Wednesday, May 25, 2016

Time stands still in Loch Sween

The mouth of Loch Sween is guarded by the grim walls of the remains of Castle Sween which... one of the oldest stone castles in Scotland. I have used a great deal of artistic licence in the composition of these photos as nowadays the castle is besieged on all sides on land by serried rows of modern caravans. Little is known of the origins of the castle but it is believed to date from the late 12th century when it was built by a lord Suibhne in the Norman style. It changed hands many times before it was abandoned in the mid 17th century. However, so well was it constructed that time seems to have stood still for the castle over the last four centuries or so.

 The wind from the north had increased so we crossed to the loch's NW shore to gain some shelter. The offshore wind carried the heady coconut scent of the Kokatat yellow gorse bushes.

 Elsewhere the shore was bare rock and the perspective of this photo emphasised the linearity of this long ribbon like loch.

In places, the wind freed just enough to allow some close hauled paddle sailing and we crossed to the SE shore. Soon...

 ...we had left the entrance to the loch and the Sound of Jura far behind. We were beginning to get a sense of closure on our expedition to Jura and Islay.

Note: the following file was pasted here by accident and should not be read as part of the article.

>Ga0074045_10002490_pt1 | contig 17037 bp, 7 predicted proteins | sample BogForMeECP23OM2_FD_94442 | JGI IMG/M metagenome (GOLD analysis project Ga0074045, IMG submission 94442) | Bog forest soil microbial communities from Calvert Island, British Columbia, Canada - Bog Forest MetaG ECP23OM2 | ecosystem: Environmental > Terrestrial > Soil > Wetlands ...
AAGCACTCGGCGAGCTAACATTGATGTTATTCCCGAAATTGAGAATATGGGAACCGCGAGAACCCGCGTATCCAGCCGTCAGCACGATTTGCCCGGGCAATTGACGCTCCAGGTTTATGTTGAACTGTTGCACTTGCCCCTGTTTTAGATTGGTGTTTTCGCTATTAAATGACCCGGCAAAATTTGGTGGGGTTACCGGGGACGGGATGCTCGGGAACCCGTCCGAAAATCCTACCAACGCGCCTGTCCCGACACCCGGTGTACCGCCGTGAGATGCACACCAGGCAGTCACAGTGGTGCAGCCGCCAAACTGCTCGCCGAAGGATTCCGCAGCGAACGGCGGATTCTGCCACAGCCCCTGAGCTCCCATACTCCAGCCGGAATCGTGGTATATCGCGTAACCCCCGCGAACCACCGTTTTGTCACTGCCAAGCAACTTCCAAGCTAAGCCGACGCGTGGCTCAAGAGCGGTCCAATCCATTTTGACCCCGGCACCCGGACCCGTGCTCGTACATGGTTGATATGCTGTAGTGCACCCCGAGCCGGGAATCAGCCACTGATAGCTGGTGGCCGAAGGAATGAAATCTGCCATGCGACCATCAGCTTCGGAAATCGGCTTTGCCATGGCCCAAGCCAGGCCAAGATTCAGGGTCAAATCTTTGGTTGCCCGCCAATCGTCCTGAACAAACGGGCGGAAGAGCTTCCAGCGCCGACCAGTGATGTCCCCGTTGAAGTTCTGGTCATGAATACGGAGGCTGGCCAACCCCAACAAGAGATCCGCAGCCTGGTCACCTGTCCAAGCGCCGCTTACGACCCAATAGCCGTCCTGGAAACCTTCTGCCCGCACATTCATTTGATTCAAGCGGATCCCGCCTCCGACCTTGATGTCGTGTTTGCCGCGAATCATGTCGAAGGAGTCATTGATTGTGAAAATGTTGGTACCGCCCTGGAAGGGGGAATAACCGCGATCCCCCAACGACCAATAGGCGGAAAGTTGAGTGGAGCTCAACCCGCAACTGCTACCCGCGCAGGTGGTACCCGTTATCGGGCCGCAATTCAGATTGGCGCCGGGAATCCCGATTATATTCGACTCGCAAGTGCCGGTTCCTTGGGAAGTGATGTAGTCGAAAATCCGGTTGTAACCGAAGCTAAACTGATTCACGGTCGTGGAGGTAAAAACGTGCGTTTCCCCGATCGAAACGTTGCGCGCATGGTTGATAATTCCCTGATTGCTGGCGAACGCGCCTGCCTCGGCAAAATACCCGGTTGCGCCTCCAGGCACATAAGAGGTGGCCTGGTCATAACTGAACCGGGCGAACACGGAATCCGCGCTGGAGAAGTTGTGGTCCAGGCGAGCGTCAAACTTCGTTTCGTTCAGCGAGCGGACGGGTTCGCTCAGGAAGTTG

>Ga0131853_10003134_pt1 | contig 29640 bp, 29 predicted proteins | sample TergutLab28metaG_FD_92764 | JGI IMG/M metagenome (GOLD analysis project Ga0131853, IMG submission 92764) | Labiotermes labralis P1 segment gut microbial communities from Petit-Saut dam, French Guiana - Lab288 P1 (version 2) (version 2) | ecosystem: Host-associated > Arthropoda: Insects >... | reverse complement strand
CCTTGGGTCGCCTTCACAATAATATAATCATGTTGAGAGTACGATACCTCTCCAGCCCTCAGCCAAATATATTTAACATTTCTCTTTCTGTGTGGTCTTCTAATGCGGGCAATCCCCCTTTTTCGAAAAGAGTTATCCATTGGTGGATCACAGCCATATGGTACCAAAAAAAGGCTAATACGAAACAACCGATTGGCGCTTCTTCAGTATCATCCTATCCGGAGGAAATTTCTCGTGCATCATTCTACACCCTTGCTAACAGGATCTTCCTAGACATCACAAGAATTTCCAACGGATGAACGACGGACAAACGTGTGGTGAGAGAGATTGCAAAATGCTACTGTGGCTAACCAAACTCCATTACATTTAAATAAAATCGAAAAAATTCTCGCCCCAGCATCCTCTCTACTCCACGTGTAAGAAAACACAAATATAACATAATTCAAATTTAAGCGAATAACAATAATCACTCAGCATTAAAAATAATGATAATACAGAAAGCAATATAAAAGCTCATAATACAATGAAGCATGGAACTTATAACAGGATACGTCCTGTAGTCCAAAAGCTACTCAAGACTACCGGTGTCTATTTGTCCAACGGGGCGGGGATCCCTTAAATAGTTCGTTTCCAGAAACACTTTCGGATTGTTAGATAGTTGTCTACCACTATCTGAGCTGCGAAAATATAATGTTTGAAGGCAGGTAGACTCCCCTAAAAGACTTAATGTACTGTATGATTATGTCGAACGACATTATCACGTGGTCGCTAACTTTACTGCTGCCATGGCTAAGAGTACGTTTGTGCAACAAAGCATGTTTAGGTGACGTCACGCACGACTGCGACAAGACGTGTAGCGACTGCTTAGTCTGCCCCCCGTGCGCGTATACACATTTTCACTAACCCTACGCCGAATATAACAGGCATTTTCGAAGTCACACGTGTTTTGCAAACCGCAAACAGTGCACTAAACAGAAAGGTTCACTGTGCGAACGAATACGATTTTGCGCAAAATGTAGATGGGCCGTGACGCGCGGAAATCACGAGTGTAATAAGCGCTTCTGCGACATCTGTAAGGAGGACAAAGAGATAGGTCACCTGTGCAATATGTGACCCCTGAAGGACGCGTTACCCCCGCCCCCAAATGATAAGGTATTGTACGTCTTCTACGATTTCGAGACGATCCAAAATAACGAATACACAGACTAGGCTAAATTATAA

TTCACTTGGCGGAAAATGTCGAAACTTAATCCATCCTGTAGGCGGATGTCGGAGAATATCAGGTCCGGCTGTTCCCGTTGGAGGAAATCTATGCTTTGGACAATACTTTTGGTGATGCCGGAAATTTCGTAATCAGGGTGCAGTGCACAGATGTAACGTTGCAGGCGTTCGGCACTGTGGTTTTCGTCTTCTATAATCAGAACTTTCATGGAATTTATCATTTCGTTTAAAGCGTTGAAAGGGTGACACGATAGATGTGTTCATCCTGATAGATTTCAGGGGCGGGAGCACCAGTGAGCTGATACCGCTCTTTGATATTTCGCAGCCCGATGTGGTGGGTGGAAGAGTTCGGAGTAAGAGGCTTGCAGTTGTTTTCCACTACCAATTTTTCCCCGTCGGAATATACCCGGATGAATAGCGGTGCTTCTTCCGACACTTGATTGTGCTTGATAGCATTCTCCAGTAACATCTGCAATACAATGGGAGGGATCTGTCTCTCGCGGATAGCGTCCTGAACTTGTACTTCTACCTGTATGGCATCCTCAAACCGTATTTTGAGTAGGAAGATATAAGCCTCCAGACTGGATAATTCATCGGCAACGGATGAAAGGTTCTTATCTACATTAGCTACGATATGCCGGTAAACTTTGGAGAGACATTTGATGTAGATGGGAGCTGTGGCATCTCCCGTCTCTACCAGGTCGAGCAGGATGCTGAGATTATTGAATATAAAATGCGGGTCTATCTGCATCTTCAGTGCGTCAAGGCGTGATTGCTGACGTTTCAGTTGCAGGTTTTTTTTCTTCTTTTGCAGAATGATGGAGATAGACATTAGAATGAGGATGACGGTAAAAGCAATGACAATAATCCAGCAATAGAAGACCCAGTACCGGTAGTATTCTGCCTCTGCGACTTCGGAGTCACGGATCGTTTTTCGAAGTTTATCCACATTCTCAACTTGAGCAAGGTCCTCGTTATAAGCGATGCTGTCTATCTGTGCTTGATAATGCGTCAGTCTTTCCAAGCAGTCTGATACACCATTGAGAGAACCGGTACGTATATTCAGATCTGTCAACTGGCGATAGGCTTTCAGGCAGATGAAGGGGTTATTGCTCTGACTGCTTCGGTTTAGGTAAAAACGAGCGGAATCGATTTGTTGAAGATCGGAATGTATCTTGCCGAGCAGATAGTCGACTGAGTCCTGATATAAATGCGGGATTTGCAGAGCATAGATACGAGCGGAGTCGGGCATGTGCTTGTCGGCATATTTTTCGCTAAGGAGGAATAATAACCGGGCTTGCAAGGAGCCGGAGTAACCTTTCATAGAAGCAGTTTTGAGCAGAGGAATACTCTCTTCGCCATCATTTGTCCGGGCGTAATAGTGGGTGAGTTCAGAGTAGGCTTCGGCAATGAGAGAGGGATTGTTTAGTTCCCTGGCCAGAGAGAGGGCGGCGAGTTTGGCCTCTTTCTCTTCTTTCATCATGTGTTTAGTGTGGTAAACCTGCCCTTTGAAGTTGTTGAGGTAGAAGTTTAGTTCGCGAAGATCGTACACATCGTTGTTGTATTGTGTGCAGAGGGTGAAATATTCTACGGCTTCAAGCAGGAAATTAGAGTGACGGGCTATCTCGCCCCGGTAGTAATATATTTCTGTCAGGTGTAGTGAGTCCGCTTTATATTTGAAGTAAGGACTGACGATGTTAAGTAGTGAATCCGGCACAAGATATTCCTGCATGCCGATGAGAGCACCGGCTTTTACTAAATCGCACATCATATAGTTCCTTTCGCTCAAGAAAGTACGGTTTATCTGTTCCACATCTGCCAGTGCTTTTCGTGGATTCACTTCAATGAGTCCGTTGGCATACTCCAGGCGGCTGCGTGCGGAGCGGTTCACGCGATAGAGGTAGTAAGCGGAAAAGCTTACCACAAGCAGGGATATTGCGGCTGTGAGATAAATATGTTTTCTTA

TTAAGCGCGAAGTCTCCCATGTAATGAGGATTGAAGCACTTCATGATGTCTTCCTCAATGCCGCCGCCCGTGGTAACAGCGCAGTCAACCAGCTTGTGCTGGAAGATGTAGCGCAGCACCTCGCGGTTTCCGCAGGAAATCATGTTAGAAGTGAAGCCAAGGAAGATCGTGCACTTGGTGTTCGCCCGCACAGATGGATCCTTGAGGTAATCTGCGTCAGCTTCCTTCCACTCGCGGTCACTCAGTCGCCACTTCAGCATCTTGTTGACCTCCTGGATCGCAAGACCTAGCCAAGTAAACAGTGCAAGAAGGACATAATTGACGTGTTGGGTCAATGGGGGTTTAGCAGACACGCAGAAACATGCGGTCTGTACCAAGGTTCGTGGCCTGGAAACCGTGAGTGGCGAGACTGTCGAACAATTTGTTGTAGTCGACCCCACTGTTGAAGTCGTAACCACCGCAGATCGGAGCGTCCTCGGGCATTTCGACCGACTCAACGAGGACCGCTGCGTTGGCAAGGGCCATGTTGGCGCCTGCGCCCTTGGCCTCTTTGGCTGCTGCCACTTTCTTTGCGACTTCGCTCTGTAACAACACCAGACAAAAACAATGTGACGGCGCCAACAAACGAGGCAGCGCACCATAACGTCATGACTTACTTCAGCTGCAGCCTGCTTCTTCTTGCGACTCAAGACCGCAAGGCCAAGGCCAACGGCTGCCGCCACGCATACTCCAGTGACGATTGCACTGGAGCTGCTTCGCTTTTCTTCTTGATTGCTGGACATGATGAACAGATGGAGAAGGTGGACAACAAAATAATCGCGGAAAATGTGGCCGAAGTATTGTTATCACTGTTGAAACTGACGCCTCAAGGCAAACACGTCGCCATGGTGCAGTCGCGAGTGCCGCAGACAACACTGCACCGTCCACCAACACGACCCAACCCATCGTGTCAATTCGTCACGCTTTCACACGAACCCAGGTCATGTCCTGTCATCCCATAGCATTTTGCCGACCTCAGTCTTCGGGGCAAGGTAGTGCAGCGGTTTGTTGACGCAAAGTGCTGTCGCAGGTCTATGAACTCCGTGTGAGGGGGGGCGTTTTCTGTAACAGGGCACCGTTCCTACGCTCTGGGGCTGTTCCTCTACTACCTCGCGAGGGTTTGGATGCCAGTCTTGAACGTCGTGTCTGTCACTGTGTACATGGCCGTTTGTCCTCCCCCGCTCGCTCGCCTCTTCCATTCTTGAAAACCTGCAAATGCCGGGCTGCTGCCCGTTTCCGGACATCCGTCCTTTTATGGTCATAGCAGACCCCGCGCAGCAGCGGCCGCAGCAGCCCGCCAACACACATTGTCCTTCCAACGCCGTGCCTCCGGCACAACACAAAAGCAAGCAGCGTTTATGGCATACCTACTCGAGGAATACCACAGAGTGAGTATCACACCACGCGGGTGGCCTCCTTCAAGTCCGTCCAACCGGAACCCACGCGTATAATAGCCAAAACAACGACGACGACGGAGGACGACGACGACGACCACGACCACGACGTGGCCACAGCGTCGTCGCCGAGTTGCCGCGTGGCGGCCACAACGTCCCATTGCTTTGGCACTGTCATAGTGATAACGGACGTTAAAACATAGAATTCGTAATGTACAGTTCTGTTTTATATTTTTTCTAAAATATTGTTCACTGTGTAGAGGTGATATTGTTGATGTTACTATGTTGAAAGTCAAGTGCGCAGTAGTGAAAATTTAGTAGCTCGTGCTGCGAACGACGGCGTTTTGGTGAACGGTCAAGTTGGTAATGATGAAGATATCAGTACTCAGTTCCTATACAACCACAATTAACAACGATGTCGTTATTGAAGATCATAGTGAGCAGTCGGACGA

We tacked across to the NW shore again and paddled inside Taynish Island where we passed Taynish bath house and jetty. 

 There was just a hint of the buds breaking in the deciduous trees of the Taynish nature reserve. We heard the contrasting calls of a willow warbler in the woods and a great northern diver on the water.

As we approached the end of our journey at Tayvallich the Shannick, the Jura passenger ferry passed on her way to Jura. two sea kayakers were hitching a lift for a trip across the Sound of Jura in much less time than we had just made.

We now turned west into the sheltered waters of the natural harbour at Tayvallich where...

 ...sheltered by the wind we unloaded the boats in warm spring sunshine before...

...shuttling across to Carsaig Bay on the Sound of Jura where we had left the other car. Beyond the NLV Pharos the north end of Jura beckoned. I seemed ages ago we had set off from this spot but in reality it had only been three days. That is what I like about a good sea kayak expedition, time seems to stand still and so many things get packed in to what is actually a very brief time.